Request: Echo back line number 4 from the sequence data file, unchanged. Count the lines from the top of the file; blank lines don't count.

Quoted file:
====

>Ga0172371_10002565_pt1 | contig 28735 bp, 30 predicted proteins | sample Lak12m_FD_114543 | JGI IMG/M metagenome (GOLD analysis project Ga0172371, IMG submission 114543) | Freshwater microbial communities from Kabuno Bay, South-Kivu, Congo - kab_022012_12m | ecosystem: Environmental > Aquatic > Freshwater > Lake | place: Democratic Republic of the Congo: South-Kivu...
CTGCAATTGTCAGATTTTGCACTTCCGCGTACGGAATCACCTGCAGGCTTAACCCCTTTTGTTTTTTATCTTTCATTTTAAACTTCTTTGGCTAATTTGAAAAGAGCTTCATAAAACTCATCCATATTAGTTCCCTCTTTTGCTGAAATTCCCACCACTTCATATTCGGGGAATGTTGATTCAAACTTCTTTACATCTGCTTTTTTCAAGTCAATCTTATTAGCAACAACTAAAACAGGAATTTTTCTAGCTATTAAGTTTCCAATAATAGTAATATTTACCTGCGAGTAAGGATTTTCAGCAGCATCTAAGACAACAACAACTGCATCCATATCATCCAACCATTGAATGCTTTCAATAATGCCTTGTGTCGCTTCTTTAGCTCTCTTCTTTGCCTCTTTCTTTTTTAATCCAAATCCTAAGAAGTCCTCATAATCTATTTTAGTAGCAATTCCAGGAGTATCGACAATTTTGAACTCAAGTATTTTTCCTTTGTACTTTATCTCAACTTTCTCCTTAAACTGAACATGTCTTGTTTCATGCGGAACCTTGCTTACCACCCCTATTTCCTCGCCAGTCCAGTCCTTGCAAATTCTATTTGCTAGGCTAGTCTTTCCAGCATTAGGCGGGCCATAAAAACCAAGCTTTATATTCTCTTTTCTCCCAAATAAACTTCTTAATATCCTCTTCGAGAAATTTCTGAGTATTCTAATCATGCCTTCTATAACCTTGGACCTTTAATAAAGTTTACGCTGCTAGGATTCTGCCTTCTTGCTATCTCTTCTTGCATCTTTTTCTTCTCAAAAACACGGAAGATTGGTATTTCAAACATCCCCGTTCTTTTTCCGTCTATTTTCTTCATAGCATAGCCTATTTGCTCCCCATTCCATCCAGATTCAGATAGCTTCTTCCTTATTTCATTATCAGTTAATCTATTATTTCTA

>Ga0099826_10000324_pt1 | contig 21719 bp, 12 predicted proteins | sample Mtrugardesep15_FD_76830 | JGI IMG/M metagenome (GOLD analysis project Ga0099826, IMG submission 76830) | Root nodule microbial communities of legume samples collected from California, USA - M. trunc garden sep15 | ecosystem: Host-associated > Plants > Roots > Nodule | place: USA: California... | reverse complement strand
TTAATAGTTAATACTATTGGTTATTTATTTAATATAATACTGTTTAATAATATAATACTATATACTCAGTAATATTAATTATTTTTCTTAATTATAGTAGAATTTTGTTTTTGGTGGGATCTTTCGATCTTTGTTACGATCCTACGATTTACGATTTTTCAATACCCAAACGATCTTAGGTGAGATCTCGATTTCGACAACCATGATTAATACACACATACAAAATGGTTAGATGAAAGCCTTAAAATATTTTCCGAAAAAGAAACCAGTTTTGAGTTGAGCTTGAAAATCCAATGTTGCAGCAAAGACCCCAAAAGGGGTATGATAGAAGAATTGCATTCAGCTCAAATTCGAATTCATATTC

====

TTAATAGTTAATACTATTGGTTATTTATTTAATATAATACTGTTTAATAATATAATACTATATACTCAGTAATATTAATTATTTTTCTTAATTATAGTAGAATTTTGTTTTTGGTGGGATCTTTCGATCTTTGTTACGATCCTACGATTTACGATTTTTCAATACCCAAACGATCTTAGGTGAGATCTCGATTTCGACAACCATGATTAATACACACATACAAAATGGTTAGATGAAAGCCTTAAAATATTTTCCGAAAAAGAAACCAGTTTTGAGTTGAGCTTGAAAATCCAATGTTGCAGCAAAGACCCCAAAAGGGGTATGATAGAAGAATTGCATTCAGCTCAAATTCGAATTCATATTC